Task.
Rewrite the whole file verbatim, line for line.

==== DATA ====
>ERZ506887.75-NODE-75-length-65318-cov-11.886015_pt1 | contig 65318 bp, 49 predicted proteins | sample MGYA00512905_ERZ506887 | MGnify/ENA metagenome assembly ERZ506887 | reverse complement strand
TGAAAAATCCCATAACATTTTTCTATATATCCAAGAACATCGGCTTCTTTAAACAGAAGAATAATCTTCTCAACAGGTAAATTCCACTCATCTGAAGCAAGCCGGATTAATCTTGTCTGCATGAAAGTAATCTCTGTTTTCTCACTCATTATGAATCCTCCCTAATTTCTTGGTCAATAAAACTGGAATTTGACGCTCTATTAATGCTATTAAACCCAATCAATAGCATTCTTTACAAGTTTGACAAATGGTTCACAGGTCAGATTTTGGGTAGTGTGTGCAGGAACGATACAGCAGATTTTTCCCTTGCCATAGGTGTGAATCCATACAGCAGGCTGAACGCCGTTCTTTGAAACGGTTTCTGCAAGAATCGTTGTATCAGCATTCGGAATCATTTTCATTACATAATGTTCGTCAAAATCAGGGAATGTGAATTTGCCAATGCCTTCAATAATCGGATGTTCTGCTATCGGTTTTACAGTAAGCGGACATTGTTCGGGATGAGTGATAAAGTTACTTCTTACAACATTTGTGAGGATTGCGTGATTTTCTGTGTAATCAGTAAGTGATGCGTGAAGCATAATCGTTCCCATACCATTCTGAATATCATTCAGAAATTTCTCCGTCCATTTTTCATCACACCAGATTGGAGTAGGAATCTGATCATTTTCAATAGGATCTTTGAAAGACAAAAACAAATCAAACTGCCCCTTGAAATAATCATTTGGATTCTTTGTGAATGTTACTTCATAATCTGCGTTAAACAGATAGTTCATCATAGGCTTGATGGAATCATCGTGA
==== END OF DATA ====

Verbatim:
>ERZ506887.75-NODE-75-length-65318-cov-11.886015_pt1 | contig 65318 bp, 49 predicted proteins | sample MGYA00512905_ERZ506887 | MGnify/ENA metagenome assembly ERZ506887 | reverse complement strand
TGAAAAATCCCATAACATTTTTCTATATATCCAAGAACATCGGCTTCTTTAAACAGAAGAATAATCTTCTCAACAGGTAAATTCCACTCATCTGAAGCAAGCCGGATTAATCTTGTCTGCATGAAAGTAATCTCTGTTTTCTCACTCATTATGAATCCTCCCTAATTTCTTGGTCAATAAAACTGGAATTTGACGCTCTATTAATGCTATTAAACCCAATCAATAGCATTCTTTACAAGTTTGACAAATGGTTCACAGGTCAGATTTTGGGTAGTGTGTGCAGGAACGATACAGCAGATTTTTCCCTTGCCATAGGTGTGAATCCATACAGCAGGCTGAACGCCGTTCTTTGAAACGGTTTCTGCAAGAATCGTTGTATCAGCATTCGGAATCATTTTCATTACATAATGTTCGTCAAAATCAGGGAATGTGAATTTGCCAATGCCTTCAATAATCGGATGTTCTGCTATCGGTTTTACAGTAAGCGGACATTGTTCGGGATGAGTGATAAAGTTACTTCTTACAACATTTGTGAGGATTGCGTGATTTTCTGTGTAATCAGTAAGTGATGCGTGAAGCATAATCGTTCCCATACCATTCTGAATATCATTCAGAAATTTCTCCGTCCATTTTTCATCACACCAGATTGGAGTAGGAATCTGATCATTTTCAATAGGATCTTTGAAAGACAAAAACAAATCAAACTGCCCCTTGAAATAATCATTTGGATTCTTTGTGAATGTTACTTCATAATCTGCGTTAAACAGATAGTTCATCATAGGCTTGATGGAATCATCGTGA